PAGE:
Yesterday Terry Ryan announced the launch of, a site dedicated to the semantic side of HTML5. This is an area I had not dug into a lot previously. Terry is quite passionate about it and because of this I've taken a deeper look at the topic and found it to be quite interesting. I highly encourage you to check out the site and participate in the discussion. I thought I'd take a few minutes and discuss a bit about the technology in use on the site.

As Terry mentioned in his blog post, he wanted the site to be as lightweight as possible. This meant no back-end server, no database, etc. Basically just a simple web server and that's it. This presented a problem for content creators though. We wanted to make it as easy as possible for folks to write new articles. In order to make it easier for contributors, we wanted to minimize the size of the template they had to use. This also made it easier on us. If we ever changed the header, for example, it would suck to have to manually go through all of the articles and update each one.

Obviously a server-side solution would make this trivial. You would take your article template and simply add directives to include a global header and footer. (Technically you could also use Server Side Includes. Does anyone still use those?) But without a server-side program in place, what could we do?

For my solution I came up with - what I thought - was a simple enough technique. Given a request for an article, let's say something like so:, I would use JavaScript to handle:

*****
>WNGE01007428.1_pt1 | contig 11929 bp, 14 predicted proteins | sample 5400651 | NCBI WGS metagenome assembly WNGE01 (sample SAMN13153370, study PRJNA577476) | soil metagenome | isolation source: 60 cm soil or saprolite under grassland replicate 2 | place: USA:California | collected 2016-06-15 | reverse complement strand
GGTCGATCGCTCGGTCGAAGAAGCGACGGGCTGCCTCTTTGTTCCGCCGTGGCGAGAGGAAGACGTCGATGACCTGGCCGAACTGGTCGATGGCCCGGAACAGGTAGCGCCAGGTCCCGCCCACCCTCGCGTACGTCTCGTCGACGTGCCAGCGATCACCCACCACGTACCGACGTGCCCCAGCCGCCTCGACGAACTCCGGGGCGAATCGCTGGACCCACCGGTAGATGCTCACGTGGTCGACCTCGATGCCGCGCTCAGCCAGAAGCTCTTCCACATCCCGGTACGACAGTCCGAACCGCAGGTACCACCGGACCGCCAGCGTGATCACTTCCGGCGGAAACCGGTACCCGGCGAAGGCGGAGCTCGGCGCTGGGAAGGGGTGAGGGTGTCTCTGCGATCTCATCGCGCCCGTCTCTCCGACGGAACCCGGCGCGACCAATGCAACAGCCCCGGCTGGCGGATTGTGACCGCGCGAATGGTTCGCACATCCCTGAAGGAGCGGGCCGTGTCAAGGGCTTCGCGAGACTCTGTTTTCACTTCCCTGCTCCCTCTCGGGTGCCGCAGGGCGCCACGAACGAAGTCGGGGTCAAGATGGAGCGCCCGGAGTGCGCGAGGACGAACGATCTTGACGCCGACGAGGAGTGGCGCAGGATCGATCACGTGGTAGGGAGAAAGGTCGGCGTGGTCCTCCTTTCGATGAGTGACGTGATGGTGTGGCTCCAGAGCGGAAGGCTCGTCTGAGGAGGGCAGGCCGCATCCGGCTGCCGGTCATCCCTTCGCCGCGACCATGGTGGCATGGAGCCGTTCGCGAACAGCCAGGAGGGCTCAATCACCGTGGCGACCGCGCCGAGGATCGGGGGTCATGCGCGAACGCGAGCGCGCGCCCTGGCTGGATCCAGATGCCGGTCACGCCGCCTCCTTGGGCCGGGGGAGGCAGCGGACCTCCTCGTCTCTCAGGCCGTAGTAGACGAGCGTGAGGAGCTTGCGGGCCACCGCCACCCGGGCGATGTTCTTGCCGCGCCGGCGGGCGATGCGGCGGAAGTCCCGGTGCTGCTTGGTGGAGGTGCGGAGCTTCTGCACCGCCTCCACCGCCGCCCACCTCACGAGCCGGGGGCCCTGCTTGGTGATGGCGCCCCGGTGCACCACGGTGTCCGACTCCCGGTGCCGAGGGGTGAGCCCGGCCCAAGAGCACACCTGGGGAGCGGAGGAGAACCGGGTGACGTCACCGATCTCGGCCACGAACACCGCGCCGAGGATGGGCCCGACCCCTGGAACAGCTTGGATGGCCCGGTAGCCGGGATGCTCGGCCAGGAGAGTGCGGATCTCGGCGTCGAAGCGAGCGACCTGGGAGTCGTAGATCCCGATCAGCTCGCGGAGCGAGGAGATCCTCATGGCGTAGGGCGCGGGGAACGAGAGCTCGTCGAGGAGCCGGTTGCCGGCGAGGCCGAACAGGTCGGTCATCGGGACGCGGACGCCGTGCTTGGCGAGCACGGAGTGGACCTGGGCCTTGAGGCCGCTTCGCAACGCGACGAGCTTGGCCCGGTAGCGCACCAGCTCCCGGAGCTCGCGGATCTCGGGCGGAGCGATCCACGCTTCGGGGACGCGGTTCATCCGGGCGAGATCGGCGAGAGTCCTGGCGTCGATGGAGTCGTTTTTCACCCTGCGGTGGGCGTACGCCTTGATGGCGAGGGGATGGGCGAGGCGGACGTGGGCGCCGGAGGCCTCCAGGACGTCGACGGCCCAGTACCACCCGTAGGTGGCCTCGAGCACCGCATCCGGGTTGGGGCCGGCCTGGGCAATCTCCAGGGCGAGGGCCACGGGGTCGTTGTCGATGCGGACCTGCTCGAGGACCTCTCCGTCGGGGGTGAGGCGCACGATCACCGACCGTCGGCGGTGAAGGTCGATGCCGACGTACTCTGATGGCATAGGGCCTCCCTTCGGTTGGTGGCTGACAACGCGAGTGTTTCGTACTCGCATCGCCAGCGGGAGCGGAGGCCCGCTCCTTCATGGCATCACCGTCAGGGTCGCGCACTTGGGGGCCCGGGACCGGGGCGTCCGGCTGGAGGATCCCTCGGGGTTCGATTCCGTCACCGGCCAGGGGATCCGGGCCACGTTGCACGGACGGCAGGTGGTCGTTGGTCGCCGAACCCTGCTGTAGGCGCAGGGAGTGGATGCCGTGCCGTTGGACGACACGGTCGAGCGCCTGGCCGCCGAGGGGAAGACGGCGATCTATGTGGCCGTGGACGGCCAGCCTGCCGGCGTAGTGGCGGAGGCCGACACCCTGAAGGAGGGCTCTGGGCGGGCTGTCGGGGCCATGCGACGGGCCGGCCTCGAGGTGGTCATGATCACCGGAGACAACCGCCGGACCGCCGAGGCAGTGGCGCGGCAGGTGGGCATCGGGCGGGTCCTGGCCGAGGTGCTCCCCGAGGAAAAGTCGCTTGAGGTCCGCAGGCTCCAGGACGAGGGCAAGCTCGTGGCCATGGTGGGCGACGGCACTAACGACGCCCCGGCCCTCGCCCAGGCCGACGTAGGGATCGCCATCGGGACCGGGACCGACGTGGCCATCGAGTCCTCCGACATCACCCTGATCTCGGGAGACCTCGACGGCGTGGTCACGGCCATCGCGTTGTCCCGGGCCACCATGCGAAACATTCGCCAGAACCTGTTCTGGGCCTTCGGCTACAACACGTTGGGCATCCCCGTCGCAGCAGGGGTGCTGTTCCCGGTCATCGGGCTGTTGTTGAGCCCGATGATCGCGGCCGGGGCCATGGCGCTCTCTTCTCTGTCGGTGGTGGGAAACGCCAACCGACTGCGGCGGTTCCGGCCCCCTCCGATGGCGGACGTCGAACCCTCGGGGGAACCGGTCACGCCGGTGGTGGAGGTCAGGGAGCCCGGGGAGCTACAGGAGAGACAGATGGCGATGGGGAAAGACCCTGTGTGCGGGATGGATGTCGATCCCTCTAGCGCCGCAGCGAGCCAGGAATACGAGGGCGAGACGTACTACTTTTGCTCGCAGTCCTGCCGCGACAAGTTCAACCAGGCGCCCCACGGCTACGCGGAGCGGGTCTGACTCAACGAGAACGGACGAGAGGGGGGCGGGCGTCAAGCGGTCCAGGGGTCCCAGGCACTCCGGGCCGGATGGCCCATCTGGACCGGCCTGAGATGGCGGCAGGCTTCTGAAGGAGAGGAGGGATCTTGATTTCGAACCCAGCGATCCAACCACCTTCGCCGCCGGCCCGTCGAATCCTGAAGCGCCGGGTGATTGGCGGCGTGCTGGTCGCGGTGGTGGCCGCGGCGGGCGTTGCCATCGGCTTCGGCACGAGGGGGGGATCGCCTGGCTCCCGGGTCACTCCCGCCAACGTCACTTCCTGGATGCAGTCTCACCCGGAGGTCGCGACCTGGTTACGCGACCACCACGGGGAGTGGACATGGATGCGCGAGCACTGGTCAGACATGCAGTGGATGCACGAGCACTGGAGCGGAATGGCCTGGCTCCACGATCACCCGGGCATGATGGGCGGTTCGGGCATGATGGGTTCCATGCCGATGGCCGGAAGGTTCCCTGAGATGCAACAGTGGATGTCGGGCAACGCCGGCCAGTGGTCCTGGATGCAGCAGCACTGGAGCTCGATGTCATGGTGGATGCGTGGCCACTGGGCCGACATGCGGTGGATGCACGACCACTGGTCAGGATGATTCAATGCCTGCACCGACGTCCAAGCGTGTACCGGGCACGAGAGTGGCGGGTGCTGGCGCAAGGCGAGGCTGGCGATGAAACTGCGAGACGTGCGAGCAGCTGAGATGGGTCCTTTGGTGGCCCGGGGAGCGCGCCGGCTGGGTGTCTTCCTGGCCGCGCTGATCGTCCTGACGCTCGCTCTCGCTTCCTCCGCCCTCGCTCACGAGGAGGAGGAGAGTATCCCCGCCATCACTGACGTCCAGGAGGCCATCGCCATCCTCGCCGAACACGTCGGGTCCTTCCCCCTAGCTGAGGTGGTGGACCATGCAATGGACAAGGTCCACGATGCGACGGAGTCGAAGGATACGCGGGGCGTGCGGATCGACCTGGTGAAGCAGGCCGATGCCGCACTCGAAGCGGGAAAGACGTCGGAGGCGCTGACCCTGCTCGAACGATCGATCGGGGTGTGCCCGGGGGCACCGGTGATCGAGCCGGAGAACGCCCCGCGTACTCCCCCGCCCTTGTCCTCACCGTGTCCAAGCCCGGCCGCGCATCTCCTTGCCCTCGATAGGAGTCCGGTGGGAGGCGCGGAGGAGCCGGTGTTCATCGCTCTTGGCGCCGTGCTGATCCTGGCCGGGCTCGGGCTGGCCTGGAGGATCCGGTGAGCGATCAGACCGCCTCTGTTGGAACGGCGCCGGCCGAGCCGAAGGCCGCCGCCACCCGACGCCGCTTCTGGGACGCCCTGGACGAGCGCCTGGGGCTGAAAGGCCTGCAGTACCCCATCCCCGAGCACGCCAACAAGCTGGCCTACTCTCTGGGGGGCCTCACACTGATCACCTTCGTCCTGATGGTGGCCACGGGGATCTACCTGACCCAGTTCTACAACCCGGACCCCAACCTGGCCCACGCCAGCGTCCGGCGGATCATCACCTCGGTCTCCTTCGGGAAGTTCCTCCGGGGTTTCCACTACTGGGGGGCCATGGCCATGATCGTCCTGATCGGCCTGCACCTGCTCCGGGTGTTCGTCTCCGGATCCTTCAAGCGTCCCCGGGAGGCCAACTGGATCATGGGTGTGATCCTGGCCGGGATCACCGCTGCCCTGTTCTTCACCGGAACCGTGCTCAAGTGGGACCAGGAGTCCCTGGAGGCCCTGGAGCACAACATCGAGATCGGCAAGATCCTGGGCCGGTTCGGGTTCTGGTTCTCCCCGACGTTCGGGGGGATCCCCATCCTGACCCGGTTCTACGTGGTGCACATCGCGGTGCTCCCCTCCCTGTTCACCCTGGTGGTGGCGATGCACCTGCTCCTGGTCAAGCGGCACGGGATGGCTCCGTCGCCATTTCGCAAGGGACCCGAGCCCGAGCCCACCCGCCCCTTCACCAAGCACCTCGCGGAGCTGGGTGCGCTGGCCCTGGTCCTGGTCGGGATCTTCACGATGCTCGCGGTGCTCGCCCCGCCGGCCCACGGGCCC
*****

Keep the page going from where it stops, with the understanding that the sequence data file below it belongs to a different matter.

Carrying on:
• Parsing in the requested content, in this case "address"
  • Performing an Ajax request to load in the address content, which would be a file with minimal layout and focused entirely on the specific content of the article

This turned out to be rather simple. JavaScript gives you access to the URL. Given that, it's then trivial to do an Ajax request to get the content. We decided it would be nice to make the URLs a bit cleaner. If you go to the site now, you can see the form we have in place: To get this to work, I "cheated" a bit and made use of an Apache URL rewrite scheme:

RewriteCond %{REQUEST_FILENAME} !-f RewriteCond %{REQUEST_FILENAME} !-d RewriteRule ^(.*)$ engine.html [QSA,L]

This logic notices a request for a non existent file/folder and rewrites the request to engine.html. The engine file contains the basic site template with certain aspects empty. Back on the JavaScript side we have this being run on startup:

function doRoute(folder) { var loc = window.location.href;

//strip final / if there if(loc.substr(loc.length-1,1) == "/") loc = loc.substr(0,loc.length-1); var parts = loc.split("/"); var target = parts[parts.length-1]; window.document.title = target + " "+window.document.title; $("#tagcrumb").text(target); $.ajax({ url:folder+target+"/index.html", success:function(res,code) { $("#mainArticle").html(res); resizeFooter(); }, error:function(err) { //assume 404 and load in badtag.html, it better exist... $("#mainArticle").load(folder+"bad/index.html"); $("#tagcrumb").text("unobtainium"); }